When John Allison, chairman of North Carolina’s BB&T Bank, gives a speech—a frequent occurrence these days—he opens by telling a story about a boy playing in a sandbox, said Andrew Martin in The New York Times. Another child steals the boy’s toy truck, “a fight ensues, and the boy’s mother tells him to stop being selfish and to share.” The mother, Allison says, is teaching “a horrible lesson”—that selfishness is a vice. In fact, he says, it’s the highest virtue.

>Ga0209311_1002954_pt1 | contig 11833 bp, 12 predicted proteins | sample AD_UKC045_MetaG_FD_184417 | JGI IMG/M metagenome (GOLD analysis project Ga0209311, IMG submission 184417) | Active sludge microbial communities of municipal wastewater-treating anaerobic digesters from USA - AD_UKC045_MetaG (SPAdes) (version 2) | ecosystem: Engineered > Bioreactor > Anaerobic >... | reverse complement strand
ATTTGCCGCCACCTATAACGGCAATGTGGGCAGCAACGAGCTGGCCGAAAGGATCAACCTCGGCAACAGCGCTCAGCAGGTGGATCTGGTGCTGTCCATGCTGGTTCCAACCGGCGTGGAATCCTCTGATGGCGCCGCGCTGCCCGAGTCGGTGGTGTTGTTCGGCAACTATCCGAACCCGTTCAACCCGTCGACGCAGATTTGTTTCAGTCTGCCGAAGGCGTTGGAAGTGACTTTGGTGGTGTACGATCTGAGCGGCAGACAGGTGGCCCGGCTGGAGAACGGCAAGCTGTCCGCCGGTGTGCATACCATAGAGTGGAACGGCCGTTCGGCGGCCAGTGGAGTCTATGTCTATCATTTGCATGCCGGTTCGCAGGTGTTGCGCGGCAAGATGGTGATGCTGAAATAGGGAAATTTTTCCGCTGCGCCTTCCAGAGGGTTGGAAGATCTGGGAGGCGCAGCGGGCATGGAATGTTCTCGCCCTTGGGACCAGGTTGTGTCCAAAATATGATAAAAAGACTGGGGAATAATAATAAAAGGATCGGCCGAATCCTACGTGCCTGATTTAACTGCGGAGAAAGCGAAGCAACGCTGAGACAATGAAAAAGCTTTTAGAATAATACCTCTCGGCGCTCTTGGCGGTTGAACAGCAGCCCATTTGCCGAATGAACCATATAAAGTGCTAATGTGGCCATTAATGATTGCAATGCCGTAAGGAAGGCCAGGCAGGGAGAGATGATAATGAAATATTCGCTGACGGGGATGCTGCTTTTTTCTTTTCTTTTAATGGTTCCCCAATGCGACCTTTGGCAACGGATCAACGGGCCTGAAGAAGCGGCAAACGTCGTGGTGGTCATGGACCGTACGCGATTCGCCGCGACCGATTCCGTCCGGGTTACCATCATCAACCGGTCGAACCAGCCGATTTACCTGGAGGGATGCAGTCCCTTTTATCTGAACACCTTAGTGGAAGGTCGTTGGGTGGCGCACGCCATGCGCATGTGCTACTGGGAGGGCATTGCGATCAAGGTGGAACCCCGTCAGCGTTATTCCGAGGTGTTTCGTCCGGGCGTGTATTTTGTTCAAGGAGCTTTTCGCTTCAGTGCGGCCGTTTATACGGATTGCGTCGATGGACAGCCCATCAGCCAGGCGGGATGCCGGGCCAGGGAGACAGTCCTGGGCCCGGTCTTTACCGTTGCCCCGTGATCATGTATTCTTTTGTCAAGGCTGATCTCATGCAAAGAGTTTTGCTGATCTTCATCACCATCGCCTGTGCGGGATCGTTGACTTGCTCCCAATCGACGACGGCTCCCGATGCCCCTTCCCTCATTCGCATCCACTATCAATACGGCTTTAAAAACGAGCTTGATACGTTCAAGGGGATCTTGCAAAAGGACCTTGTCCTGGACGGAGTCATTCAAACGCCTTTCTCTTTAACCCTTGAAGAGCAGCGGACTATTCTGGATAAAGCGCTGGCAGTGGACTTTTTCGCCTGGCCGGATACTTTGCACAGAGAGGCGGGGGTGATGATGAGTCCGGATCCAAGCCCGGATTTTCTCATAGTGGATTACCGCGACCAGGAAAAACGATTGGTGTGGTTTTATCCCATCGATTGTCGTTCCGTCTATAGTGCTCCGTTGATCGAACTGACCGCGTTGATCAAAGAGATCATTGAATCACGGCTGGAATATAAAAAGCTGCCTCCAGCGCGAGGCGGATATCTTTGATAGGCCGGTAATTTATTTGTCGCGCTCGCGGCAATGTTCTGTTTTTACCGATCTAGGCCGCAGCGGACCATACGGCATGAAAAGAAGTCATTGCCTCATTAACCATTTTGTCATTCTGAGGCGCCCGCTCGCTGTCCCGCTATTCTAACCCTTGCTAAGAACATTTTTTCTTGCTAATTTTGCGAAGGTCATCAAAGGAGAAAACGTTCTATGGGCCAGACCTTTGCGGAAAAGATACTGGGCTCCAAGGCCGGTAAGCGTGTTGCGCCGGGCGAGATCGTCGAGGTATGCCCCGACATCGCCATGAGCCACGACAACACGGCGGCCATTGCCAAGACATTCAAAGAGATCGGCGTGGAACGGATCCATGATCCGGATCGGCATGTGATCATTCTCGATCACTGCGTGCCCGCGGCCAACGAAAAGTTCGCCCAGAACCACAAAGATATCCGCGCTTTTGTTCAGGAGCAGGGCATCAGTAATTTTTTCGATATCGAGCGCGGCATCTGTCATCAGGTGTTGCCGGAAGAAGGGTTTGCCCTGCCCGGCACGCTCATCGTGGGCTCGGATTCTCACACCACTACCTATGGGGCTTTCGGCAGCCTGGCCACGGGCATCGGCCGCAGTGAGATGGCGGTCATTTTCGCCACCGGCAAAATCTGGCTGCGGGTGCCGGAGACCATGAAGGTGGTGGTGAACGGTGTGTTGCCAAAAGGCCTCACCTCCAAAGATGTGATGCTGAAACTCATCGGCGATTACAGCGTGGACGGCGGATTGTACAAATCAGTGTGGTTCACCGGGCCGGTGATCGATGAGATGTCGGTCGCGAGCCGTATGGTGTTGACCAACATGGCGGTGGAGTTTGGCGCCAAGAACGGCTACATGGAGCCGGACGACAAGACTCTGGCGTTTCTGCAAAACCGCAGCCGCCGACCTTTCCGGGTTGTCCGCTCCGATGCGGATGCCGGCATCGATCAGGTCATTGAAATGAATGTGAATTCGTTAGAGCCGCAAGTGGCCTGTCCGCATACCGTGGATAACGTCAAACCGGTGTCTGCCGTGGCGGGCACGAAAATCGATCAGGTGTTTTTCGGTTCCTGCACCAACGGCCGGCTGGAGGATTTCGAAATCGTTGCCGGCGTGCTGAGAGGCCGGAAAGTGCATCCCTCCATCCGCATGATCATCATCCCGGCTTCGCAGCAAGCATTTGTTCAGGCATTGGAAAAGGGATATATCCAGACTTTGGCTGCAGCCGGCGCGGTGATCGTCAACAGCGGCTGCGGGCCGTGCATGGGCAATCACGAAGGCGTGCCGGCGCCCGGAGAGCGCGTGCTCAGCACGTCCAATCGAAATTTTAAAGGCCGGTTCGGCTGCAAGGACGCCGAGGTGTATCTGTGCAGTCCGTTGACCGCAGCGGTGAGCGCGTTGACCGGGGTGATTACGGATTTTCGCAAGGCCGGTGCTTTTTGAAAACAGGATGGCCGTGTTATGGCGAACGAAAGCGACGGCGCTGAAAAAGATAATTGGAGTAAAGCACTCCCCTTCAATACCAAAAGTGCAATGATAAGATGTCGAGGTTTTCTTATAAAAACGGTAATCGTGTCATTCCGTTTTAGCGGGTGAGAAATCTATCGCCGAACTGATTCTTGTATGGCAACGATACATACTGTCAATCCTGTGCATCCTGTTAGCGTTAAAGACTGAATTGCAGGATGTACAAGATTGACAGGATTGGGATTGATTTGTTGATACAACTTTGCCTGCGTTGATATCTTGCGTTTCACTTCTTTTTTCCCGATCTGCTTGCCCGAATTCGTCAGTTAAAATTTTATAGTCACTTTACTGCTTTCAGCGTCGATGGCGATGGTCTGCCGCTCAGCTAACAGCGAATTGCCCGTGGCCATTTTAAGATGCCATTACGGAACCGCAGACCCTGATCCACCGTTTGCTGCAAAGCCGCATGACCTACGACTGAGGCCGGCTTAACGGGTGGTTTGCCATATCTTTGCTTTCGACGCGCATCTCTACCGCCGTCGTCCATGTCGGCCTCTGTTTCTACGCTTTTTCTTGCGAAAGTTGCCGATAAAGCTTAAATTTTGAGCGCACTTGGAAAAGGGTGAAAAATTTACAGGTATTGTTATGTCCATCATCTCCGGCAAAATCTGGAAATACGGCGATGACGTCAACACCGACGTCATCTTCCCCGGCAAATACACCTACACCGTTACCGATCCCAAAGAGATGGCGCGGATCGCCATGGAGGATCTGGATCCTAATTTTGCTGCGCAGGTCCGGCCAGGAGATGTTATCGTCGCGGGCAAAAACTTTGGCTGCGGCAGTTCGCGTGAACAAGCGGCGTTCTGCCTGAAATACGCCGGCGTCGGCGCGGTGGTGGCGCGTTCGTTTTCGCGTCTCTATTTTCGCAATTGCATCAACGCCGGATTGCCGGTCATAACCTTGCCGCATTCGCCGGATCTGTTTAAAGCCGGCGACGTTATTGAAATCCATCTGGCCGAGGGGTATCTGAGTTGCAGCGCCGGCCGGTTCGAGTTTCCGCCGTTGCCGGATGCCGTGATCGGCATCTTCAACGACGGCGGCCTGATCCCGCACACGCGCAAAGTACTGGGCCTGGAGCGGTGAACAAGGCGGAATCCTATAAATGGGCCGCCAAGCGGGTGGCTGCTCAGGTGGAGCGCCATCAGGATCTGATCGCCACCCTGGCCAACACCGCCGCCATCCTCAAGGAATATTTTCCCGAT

Allison is a devotee of Ayn Rand, whose novels celebrate go-it-alone capitalists with contempt for government and bureaucrats. And he’s currently invoking her philosophy as he tours the country attacking the federal bank bailout, which he calls “a rip-off” and “a nightmare.” Still, he sees a silver lining in the financial crisis: The turmoil has reportedly helped boost sales of Rand’s books.